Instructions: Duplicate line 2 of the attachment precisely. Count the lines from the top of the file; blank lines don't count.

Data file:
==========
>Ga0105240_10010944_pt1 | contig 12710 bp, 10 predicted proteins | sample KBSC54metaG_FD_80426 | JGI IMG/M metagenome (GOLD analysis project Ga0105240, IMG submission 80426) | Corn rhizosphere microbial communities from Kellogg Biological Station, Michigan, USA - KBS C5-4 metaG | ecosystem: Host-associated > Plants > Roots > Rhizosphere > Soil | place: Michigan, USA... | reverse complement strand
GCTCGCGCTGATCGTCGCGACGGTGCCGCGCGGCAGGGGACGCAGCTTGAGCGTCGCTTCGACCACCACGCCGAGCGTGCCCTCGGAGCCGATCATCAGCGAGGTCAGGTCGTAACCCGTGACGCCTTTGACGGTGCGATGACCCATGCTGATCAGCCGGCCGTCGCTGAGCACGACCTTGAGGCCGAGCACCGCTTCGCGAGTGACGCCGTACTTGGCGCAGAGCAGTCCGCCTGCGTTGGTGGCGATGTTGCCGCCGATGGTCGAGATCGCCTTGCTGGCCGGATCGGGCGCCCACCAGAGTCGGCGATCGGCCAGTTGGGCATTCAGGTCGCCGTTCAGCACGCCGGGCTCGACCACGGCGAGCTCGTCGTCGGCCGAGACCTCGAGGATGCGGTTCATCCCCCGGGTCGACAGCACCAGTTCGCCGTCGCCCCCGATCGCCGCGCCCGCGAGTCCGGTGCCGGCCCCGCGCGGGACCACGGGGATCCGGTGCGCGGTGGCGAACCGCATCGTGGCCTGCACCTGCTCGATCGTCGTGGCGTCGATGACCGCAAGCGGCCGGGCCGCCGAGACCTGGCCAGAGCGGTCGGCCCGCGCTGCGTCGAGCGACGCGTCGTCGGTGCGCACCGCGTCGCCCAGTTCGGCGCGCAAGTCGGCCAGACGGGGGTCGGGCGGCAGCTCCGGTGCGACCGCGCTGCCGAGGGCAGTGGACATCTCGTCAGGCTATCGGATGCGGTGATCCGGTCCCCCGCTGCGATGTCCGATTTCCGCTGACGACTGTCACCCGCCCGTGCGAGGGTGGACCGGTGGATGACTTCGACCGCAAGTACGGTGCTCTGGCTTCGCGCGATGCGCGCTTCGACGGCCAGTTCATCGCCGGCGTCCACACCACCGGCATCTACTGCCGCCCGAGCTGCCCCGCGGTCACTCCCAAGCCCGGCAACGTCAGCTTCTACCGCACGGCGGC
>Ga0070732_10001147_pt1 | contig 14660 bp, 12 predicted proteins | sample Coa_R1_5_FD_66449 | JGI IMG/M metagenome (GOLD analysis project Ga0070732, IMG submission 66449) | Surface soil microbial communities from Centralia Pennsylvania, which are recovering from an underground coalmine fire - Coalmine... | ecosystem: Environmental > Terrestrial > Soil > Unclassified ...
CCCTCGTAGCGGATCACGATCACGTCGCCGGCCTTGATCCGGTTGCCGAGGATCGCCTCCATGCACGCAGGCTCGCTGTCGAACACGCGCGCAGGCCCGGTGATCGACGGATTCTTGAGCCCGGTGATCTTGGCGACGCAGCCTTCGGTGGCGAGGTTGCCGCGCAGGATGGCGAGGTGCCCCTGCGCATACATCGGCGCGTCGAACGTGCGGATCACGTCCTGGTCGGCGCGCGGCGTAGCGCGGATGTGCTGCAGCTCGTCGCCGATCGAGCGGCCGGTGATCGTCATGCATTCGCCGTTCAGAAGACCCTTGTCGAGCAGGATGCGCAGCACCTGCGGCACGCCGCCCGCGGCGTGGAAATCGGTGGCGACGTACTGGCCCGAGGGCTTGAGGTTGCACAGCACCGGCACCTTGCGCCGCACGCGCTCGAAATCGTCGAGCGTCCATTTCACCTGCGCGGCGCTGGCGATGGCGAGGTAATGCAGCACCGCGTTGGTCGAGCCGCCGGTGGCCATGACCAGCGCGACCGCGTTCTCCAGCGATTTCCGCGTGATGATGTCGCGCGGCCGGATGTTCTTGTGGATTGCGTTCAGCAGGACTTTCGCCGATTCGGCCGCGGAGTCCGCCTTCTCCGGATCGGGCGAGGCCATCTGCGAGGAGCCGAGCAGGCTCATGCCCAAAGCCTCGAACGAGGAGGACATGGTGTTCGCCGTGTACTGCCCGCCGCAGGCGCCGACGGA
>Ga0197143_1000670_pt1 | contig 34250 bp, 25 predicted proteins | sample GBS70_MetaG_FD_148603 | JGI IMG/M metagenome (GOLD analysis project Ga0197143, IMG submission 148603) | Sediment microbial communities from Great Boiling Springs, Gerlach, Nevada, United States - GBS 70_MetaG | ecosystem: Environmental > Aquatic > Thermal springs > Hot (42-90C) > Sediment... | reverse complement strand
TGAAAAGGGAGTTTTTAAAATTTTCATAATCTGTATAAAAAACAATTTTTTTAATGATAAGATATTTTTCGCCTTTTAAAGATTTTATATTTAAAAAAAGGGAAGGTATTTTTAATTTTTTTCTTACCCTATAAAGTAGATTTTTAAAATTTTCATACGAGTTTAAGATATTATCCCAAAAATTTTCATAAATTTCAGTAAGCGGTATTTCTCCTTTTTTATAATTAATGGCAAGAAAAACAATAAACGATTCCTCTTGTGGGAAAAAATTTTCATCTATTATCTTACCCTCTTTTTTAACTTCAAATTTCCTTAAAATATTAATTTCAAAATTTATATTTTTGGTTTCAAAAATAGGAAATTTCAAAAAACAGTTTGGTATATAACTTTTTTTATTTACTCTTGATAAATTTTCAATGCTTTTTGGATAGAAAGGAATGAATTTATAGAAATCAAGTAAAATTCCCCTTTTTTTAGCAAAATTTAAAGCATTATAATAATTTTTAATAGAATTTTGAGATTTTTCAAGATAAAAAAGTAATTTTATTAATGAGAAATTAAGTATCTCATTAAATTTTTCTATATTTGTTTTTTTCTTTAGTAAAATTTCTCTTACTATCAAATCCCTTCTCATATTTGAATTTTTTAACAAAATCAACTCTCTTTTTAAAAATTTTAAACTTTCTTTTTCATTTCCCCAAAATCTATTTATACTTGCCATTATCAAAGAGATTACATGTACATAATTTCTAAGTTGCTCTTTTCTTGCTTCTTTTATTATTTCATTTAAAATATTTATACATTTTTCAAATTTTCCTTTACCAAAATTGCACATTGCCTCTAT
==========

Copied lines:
GCTCGCGCTGATCGTCGCGACGGTGCCGCGCGGCAGGGGACGCAGCTTGAGCGTCGCTTCGACCACCACGCCGAGCGTGCCCTCGGAGCCGATCATCAGCGAGGTCAGGTCGTAACCCGTGACGCCTTTGACGGTGCGATGACCCATGCTGATCAGCCGGCCGTCGCTGAGCACGACCTTGAGGCCGAGCACCGCTTCGCGAGTGACGCCGTACTTGGCGCAGAGCAGTCCGCCTGCGTTGGTGGCGATGTTGCCGCCGATGGTCGAGATCGCCTTGCTGGCCGGATCGGGCGCCCACCAGAGTCGGCGATCGGCCAGTTGGGCATTCAGGTCGCCGTTCAGCACGCCGGGCTCGACCACGGCGAGCTCGTCGTCGGCCGAGACCTCGAGGATGCGGTTCATCCCCCGGGTCGACAGCACCAGTTCGCCGTCGCCCCCGATCGCCGCGCCCGCGAGTCCGGTGCCGGCCCCGCGCGGGACCACGGGGATCCGGTGCGCGGTGGCGAACCGCATCGTGGCCTGCACCTGCTCGATCGTCGTGGCGTCGATGACCGCAAGCGGCCGGGCCGCCGAGACCTGGCCAGAGCGGTCGGCCCGCGCTGCGTCGAGCGACGCGTCGTCGGTGCGCACCGCGTCGCCCAGTTCGGCGCGCAAGTCGGCCAGACGGGGGTCGGGCGGCAGCTCCGGTGCGACCGCGCTGCCGAGGGCAGTGGACATCTCGTCAGGCTATCGGATGCGGTGATCCGGTCCCCCGCTGCGATGTCCGATTTCCGCTGACGACTGTCACCCGCCCGTGCGAGGGTGGACCGGTGGATGACTTCGACCGCAAGTACGGTGCTCTGGCTTCGCGCGATGCGCGCTTCGACGGCCAGTTCATCGCCGGCGTCCACACCACCGGCATCTACTGCCGCCCGAGCTGCCCCGCGGTCACTCCCAAGCCCGGCAACGTCAGCTTCTACCGCACGGCGGC